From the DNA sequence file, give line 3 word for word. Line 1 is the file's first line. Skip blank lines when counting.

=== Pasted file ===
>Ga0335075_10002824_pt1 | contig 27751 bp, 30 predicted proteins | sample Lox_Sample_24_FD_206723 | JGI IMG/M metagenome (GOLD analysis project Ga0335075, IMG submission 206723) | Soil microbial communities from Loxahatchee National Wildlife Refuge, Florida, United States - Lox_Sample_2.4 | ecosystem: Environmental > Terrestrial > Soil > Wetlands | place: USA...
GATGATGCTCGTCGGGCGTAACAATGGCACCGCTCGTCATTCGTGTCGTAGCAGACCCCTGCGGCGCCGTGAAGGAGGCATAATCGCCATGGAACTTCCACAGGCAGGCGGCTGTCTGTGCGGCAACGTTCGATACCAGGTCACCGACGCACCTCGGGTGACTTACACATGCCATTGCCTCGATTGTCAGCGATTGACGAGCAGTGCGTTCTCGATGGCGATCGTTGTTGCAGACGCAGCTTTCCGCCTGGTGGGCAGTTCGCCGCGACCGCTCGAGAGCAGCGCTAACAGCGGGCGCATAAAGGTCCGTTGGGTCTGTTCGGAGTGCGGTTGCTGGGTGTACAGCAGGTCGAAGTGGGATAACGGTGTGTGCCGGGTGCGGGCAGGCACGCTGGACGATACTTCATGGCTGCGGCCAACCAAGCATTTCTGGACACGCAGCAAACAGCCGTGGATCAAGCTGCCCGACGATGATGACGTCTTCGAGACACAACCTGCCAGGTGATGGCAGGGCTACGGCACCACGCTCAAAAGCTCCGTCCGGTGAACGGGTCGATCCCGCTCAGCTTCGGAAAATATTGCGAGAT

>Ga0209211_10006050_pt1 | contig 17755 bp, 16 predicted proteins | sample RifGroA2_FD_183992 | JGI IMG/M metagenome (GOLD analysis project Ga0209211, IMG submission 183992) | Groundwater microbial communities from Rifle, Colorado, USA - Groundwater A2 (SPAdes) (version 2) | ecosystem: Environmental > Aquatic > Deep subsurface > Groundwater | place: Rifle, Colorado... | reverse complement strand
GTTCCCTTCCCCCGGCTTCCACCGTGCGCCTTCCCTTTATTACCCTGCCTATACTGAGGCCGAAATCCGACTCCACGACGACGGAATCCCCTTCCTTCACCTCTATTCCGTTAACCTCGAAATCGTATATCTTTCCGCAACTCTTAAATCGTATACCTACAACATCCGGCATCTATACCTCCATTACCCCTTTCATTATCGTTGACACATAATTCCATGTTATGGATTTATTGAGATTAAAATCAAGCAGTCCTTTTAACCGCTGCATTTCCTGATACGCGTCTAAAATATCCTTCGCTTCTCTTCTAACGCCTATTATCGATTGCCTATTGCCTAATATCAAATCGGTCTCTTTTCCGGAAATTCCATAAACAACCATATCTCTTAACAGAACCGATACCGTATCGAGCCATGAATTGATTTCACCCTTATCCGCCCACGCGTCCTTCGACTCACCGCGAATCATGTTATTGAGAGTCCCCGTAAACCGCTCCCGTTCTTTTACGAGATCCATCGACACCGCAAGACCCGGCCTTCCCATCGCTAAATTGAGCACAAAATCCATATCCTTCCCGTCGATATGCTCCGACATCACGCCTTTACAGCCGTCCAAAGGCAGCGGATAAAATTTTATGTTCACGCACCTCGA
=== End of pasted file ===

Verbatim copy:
>Ga0209211_10006050_pt1 | contig 17755 bp, 16 predicted proteins | sample RifGroA2_FD_183992 | JGI IMG/M metagenome (GOLD analysis project Ga0209211, IMG submission 183992) | Groundwater microbial communities from Rifle, Colorado, USA - Groundwater A2 (SPAdes) (version 2) | ecosystem: Environmental > Aquatic > Deep subsurface > Groundwater | place: Rifle, Colorado... | reverse complement strand